One thing I've learned over the years is that isn't easy to find decent material on Asian art traditions outside the confines of a university or museum, and this is true whether we're talking online or in traditional book form. Try to go beyond facile Wikipedia articles or introductory coffee-table volumes on a topic such as, say, Chinese ink painting or Japanese lacquerware, and you quickly run into nothing but frustration, whereas even individual Western artists like Donatello, Veronese and Fragonard have any number of richly illustrated, scholarly volumes detailing their lives and work. The difference here is not due to anything innately superior in the Western artistic tradition - as anyone who has bothered to learn about Asian arts will attest - but the result of a self-perpetuating legacy of centuries of Eurocentrism, under which the assumption that there is little worth learning about the artistic traditions of other peoples serves as justification for failing to investigate further, the resulting ignorance then being seized upon as "proof" of the initial assumption.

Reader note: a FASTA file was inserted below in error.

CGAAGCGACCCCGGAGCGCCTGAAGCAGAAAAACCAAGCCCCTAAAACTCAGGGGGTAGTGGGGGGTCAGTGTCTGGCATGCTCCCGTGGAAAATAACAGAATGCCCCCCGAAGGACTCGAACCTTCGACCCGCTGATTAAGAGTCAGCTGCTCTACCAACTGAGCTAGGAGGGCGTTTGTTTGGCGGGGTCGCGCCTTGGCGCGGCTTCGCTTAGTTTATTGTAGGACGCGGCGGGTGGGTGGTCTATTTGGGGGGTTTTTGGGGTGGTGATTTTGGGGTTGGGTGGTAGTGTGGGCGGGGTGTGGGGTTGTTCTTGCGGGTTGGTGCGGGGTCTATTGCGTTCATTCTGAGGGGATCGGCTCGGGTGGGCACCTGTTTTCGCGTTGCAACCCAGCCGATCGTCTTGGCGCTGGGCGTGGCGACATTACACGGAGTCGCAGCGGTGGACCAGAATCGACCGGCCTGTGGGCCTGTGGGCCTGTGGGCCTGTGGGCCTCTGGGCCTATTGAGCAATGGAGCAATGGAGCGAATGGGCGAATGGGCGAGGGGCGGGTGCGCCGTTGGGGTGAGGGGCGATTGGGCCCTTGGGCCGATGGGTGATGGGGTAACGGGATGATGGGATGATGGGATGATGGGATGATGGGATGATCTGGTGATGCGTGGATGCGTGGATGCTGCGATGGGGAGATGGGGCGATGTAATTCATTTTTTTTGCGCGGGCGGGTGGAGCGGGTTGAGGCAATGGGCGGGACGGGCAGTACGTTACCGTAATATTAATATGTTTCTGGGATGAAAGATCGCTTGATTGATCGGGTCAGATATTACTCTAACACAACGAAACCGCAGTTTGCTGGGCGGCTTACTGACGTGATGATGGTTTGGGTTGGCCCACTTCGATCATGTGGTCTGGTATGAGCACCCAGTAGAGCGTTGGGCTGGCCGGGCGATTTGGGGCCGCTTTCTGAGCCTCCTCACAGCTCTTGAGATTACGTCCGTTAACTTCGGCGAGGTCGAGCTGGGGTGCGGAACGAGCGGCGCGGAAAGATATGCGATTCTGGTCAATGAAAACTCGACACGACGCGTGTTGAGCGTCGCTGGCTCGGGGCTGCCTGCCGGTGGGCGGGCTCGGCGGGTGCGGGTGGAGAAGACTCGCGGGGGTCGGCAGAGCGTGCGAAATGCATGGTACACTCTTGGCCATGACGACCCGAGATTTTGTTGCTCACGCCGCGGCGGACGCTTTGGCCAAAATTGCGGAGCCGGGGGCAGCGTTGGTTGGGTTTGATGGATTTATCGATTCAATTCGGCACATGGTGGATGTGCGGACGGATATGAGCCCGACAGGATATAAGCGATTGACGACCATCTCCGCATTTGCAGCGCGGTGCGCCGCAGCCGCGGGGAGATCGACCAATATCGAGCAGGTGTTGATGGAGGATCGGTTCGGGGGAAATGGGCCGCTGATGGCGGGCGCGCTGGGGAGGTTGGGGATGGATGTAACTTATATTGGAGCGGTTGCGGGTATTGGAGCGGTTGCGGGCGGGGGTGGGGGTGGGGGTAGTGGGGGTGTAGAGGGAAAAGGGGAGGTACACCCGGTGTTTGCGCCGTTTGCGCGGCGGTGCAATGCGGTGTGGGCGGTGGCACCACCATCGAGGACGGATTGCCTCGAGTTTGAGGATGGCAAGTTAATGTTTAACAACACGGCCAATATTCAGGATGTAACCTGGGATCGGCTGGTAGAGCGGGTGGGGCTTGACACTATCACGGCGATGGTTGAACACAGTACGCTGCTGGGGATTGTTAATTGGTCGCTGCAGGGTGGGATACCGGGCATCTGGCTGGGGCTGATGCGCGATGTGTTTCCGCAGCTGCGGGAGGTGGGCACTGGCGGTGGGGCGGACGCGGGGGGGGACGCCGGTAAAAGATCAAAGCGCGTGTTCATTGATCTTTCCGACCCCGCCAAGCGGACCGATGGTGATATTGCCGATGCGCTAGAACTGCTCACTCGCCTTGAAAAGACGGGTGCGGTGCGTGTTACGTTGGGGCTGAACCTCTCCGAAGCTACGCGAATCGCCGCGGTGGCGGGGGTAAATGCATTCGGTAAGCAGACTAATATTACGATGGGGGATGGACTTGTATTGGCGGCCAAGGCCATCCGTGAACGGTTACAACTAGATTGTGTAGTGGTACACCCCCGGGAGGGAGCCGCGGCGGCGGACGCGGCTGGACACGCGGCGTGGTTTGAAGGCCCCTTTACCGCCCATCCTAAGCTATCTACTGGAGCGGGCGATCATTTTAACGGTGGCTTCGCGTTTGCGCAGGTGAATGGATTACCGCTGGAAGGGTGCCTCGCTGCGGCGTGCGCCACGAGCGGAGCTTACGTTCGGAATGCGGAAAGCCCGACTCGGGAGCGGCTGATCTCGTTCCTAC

To put it simply, there is a tremendous wealth of highly informative material here, put together by real scholars, and - unlike most things on the web nowadays - this is all done free of any apparent motivation to somehow squeeze a buck out of the audience. If you remain ignorant of Asian artistic traditions after being exposed to this high-quality material, the only target for blame will be your own distraction or disinterest, rather than a lack of good sources to learn from.